Songs I Love: ‘Life on Mars?’


‘Life on Mars’, David Bowie’s 1971 Honky Dory track and single is, on face value, a whimsical piece of futuristic baroque pop not alike several other works of his from this era. But, probing deeper one finds a treasure chest of hidden meanings, references and inferences. To me it’s a wonderful entry point to him as an artist for these very facts; here he’s both highly accessible in a hummable Pop way, while also proving himself to be a totally unique musician, stretching the boundaries of his form. 

The song begins to a small, lilting piano, accompanying a tale of a teenage girl ‘with the mousy hair’ who is seeking rebellion from her parents and seeking refuge in her favorite piece of media (in this case, the movie show) via the conduit of Bowie’s favorite one (the pop music single). At this point it’s standard pop stuff, but then Bowie adds a twist, he proclaims, ‘she’s lived it [rebellion] ten times or more’ at which point the question (thankfully Bowie refuses to answer it) becomes, is this a genuine rebellion against boredom or merely another stance (i.e. fake rebellion) that the culture respects more and see as slightly more ‘authentic’.

The chorus adds additional color; Bowie describes entertainment posing: what actors do in movies to cavemen, another role now only existing in our popular media. The last line of the chorus again provides the twisting counterpoint much like the first verse: ‘wonder if he’ll ever know, he’s in the best selling show’. An actor would always know they are in performance, but if the ‘best selling show’ is extrapolated to us, to the teenage female protagonist, then it’s life itself that we are unaware what is and that isn’t real. He ends the chorus then with a rephrasing of the tracks title, ‘Is there life on Mars?’ which reads like a reference to Orson Welle’s broadcast of War of the Worlds, a ‘real’ enough bit of  fake pop culture that it created panic when people thought we were actually being invaded by aliens, which summarizes our themes up to this point.

The next verse, which I feel to be some of the most intricately clever wordplay not just in Bowie’s catalogue but in Pop music as a whole, sees a thread where Mickey Mouse (a popular figure in youth entertainment) is compared to a cow (a degrading adjective short for ‘cash cow’) that in turn moves to ‘the workers have struck for fame, because Lennon’s on sale again’. The reference codes Mickey Mouse to the Disney worker strikes to Unionize in their studio in early Forties (events where forever shill Walt Disney sought their punishment) to John Lennon’s newest political stances being sold as entertainment (in this case, his latest solo LP). Read, and heard this quickly, Lennon is an apt simile to USSR leader Lenin, with any reference to a worker would lead a curious mind to the works of Karl Marx (someone, in a circular way, can also be linked back to John Lennon who read Karl Marx vigorously, and later created the single ‘Working Class Hero’ partly in honor of him). The message is clear, ‘serious art’ that speaks in pro-rebellious messages creates the same amount of revenue when bought as simplistic art does, and neither are set to shake the foundation of the commerce system they need to operate under. The final lines are as depressive as Bowie gets in the single, a telling fact in a song as far-reaching about our problems as this one is, as it laments the extent of the problem (the whole of Western World, from America, to Ibiza [a small island off Spain’s coast], to the Norfolk Broads [England]).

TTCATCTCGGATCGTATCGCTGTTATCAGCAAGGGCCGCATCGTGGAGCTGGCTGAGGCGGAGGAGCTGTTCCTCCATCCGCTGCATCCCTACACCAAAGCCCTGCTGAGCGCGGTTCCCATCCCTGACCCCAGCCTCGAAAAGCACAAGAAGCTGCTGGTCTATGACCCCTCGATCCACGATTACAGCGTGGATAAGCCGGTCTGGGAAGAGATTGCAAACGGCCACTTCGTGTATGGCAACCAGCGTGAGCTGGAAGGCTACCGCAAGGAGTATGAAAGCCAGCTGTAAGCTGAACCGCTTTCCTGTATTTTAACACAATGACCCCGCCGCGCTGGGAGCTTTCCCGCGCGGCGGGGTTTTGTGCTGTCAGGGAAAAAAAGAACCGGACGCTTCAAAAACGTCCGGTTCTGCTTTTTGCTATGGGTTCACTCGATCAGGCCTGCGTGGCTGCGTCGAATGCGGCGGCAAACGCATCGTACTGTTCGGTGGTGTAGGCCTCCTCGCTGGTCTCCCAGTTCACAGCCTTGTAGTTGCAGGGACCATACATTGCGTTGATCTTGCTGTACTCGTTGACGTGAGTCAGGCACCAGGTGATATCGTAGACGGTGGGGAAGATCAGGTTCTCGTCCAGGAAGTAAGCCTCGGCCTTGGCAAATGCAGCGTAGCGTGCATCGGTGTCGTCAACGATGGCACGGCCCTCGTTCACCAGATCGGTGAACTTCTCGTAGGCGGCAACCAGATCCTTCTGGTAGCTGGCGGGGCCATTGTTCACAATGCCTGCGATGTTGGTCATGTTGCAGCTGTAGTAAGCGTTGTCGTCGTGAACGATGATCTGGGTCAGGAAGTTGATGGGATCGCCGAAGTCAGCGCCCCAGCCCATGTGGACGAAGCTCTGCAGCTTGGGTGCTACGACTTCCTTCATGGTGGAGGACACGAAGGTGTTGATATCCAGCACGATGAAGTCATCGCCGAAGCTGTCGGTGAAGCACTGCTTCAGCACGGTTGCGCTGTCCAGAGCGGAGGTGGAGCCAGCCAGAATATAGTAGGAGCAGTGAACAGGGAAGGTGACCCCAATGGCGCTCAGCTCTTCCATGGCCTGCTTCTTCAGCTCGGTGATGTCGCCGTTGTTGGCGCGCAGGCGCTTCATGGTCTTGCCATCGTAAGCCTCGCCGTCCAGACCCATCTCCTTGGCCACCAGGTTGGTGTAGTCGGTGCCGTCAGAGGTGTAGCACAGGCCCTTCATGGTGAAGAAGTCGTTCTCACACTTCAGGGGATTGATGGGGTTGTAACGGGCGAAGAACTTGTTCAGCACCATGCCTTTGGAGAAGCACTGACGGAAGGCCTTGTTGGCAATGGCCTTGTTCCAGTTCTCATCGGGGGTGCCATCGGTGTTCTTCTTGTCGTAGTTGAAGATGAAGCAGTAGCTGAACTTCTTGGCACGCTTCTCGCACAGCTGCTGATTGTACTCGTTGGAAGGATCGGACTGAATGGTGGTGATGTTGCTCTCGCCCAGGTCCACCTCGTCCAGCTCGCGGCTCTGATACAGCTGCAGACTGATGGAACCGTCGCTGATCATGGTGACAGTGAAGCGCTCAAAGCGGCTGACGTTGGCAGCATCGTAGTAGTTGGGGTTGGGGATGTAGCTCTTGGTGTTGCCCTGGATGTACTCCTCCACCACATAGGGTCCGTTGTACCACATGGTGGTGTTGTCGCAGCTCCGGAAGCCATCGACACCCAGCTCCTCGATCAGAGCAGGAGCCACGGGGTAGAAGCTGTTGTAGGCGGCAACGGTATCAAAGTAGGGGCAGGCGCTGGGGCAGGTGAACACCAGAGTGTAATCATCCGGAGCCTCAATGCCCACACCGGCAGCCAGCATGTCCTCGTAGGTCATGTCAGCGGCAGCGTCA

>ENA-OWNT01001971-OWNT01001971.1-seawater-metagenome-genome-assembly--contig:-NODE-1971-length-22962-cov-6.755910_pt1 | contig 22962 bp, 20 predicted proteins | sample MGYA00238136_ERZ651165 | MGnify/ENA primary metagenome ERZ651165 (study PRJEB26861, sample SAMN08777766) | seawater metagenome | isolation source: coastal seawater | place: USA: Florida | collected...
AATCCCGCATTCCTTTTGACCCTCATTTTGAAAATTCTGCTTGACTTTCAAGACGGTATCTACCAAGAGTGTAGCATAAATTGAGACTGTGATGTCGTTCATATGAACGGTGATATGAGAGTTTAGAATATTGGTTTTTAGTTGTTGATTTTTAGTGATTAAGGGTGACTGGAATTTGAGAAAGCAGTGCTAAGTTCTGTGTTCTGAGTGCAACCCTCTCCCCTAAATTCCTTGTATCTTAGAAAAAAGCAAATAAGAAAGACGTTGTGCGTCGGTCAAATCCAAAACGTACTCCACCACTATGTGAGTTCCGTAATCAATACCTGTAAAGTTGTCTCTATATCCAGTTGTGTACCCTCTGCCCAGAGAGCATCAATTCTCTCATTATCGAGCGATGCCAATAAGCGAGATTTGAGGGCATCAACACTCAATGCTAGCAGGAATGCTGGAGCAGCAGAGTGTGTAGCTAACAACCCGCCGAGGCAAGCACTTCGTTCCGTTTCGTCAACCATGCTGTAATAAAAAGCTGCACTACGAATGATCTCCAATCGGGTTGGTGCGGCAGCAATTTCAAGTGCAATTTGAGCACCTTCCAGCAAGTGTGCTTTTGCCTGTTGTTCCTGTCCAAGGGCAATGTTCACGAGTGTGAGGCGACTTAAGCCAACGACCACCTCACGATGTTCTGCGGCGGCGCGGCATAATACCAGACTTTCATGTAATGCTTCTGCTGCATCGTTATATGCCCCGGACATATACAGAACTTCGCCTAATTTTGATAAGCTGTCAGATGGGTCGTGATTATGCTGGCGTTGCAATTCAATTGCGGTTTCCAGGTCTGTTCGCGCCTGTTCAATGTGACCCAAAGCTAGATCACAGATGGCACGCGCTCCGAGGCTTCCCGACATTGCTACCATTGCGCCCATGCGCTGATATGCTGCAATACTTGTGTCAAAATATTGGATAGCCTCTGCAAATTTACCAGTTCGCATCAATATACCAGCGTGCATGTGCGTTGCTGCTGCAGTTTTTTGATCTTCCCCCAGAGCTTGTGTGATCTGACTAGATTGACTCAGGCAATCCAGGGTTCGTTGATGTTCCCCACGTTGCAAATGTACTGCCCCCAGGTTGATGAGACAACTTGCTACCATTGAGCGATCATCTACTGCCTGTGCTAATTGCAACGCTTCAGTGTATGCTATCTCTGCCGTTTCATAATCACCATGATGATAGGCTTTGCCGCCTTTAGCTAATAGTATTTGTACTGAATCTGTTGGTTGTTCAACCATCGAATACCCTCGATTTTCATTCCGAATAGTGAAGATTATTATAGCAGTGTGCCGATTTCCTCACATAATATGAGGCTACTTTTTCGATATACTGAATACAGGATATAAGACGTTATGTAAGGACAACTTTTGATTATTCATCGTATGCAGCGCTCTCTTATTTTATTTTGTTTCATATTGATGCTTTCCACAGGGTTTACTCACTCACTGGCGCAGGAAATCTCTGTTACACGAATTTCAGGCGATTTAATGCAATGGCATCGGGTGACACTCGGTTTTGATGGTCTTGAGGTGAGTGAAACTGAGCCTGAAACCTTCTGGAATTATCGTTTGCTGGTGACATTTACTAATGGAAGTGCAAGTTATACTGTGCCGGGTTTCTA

The song, on final exposition, then sits us in contemplative mood. Our media—all forms of entertainment in the Society of the Spectacle (as Debord put it) from TV, film, books, magazines, etcetera, have become so transparently aggressive that our very lives are mimicking them and thus, reducing all of us to copies of copies. We perform a pose, where life used to sit; we react in a way we’ve seen or emote and feel in ways we think we should. The question mark in the title isn’t ironic, it’s hopefully questioning that maybe it still is a question, even when Bowie probably knows it’s merely a rhetorical one. That he’s able to produce such thrilling Pop highs in his delivery is magical, an enticing elixir helping us swallow his poisonous message of a pill.

To pick a song by this man today is to be larger than one mere track, as his is a oeuvre that could be argued is deeper and more reaching that any single artist in the Rock era (it’s at least tied with others for the top spot). A testament to his unwavering artistry is how well he’s aged; not only are the records still vital, creative explosions, but I’m literal too. He aged tremendously, his is the only career in the field that can honestly say it has a masterpiece in 6 decades. Many artists sit at 5, but in the need for a work as fresh and exciting as the last 2 Bowies, which shows just how hard that is to actually do. I have no doubt he’d have released another masterpiece in his seventh, but who cares, he has enough to last for centuries. His spirit, like all his personas, is now stretched across the Cosmos. Yes, there is now a life on Mars, an inimitable one.

RIP Bowie.

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